A new study published late last week shows that immigrants are driving the startup economy in the U.S. — along with showing a boom in immigrant Latino entrepreneurs starting new businesses.
The Kauffman Index of Startup Activity 2015, paid for and published recently by the nonprofit Kauffman Foundation, shows just how valuable immigrant entrepreneurs, and especially Latino immigrants, are for the nation’s startup economy.
The researchers found that immigrants tended to start new businesses or otherwise be self-employed at twice the rate of native-born Americans.
While immigrants accounted for 12.9 percent of the U.S. population, according to 2012 U.S. Census data, immigrant entrepreneurs were the driving force behind 28.5 percent of U.S. startups in 2014, an increase from 25.9 percent in 2013 — and more than double the rate compared to 1996.
Moreover, the Latino share of new businesses created in 2014 has increased from 20.4 percent in 2013 to 22.1 percent in 2014 — which is also more than double the rate compared to 1996. As of 2013, Latinos made up about 17.1 percent of the U.S. population, up from just over 10 percent in 1996.
“This rebound in entrepreneurial activity lines up with the strength we’ve seen in other economic indicators, and should generate hope for further economic expansion,” said Dane Stangler, vice president of Research and Policy at the Kauffman Foundation, in the organization’s release. “But it’s important to view this short-term uptick in context of the bigger picture — we are still in a long-term decline of activity, which affects job creation, innovation and economic growth.”
Digging Into the Numbers, It’s Not All Good News
When it comes to self-employment and starting new businesses, the climbing numbers for immigrant and Latino startup creation is a double-edged bellwether for the U.S. economy and for immigrant opportunities within it.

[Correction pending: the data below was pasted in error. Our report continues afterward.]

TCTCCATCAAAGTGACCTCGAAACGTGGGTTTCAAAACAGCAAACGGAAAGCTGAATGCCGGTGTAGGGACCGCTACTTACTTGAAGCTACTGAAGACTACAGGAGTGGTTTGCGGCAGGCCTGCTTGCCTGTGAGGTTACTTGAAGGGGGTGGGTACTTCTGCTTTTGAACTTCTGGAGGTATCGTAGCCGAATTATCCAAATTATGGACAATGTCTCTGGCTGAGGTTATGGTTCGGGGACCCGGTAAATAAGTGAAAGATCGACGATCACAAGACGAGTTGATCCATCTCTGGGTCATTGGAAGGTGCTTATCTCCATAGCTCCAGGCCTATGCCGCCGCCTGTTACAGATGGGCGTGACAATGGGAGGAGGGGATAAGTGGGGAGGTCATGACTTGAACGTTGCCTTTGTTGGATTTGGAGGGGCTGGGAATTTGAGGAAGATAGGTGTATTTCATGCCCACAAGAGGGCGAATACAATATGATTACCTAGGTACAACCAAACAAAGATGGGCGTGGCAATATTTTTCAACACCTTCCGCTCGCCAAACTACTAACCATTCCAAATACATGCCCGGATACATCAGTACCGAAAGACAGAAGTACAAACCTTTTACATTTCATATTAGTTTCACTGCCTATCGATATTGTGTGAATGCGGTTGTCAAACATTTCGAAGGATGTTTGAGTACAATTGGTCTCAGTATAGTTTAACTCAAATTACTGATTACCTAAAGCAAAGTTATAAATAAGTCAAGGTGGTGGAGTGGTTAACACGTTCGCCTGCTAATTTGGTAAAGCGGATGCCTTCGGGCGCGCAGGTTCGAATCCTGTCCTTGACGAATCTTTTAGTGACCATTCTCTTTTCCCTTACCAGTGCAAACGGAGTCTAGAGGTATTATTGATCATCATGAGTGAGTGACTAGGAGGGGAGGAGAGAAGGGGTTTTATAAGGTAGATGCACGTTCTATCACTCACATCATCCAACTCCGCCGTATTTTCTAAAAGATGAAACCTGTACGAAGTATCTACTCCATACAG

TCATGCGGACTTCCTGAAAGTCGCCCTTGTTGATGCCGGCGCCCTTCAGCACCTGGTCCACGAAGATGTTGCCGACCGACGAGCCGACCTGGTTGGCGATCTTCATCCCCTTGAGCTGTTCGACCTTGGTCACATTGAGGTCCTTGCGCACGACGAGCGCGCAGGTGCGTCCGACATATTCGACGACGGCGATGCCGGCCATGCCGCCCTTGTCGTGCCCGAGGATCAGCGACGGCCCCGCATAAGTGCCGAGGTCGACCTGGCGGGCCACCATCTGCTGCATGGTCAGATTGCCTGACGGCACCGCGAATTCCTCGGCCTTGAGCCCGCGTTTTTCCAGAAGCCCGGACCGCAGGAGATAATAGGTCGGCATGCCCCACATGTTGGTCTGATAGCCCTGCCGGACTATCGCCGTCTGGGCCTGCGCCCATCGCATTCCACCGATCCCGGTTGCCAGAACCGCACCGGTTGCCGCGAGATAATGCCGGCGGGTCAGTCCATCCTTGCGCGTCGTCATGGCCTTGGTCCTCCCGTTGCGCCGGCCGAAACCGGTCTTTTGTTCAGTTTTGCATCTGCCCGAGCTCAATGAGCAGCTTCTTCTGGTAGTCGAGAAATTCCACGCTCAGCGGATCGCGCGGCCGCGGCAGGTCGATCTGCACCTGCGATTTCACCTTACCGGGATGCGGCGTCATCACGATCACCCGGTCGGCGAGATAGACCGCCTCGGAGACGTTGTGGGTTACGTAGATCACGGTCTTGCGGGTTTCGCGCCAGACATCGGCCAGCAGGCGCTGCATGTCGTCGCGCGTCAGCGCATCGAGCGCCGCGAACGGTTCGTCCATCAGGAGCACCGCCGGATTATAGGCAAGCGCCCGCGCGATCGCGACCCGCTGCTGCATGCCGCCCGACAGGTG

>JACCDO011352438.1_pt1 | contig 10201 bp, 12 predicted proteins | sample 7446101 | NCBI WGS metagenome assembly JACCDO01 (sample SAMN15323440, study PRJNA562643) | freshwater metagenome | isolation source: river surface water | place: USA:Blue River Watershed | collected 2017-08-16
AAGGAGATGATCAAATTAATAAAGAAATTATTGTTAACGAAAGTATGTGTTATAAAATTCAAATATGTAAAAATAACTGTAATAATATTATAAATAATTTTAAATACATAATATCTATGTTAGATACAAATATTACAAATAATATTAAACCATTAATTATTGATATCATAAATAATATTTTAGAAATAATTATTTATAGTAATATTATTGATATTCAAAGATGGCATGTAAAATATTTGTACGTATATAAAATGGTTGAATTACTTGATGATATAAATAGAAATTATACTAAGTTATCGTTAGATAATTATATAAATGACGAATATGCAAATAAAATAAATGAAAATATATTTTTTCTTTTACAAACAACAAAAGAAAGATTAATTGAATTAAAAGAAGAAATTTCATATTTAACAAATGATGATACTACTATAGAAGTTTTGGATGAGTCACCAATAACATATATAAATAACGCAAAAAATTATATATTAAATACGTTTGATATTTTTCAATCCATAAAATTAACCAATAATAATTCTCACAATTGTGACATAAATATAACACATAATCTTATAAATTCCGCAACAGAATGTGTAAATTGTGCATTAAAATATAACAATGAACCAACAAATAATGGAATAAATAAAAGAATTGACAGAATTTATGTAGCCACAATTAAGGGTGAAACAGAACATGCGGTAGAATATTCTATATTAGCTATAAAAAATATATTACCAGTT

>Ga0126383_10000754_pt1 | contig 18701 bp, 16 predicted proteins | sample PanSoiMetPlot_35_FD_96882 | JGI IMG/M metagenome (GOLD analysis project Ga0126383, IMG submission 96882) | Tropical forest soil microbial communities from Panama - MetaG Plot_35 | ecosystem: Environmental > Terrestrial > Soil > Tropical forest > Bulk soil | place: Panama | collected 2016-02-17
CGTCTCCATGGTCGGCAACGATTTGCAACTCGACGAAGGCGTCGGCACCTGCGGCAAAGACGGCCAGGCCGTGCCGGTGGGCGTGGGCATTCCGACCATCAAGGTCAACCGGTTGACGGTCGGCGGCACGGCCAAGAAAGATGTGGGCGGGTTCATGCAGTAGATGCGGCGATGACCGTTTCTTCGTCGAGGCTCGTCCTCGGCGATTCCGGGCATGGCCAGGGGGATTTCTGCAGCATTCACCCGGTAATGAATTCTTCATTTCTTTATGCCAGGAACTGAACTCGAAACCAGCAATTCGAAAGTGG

On the one hand, the boom of startups could reflect increasing opportunities for entrepreneurs. As the Kauffman Foundation noted, “opportunity entrepreneurs” — those who were neither unemployed nor looking for a job before they started their new business, accounted for 79.6 percent of the total number of new entrepreneurs.
But the trend also likely reflects barriers that are still in place for immigrants, especially Latinos, to find employment beyond what they can create for themselves.
As Alberto Dávila, chairman of economics and finance at the University of Texas-Pan American in Edinburg, Texas, told The Wall Street Journal, “If you dig into the numbers, it’s really Mexican self-employment that is carrying this growth.”
Such so-called “mom-and-pop” businesses, while fueled by entrepreneurial spirit, don’t generally reach close to the same levels of success of other startups, like those famous high-tech, VC-funded “startups” that carry multibillion dollar valuations. Instead, Latino immigrant businesses are more likely to be family-based, and less likely to be funded by outside sources — an increasingly essential step for expanding a startup beyond its initial phases.
Still, even small businesses make an impact on the local scale, and immigrant entrepreneurs are hugely driving that part of the economy.
For example, according to figures from the Fiscal Policy Institute and the Council of the Americas cited by WSJ, over the last three years in the majority of the 50 largest metropolitan areas in the U.S., the net growth of new local businesses — like restaurants, salons, and local retailers — accounted for by immigrant entrepreneurs? 100 percent.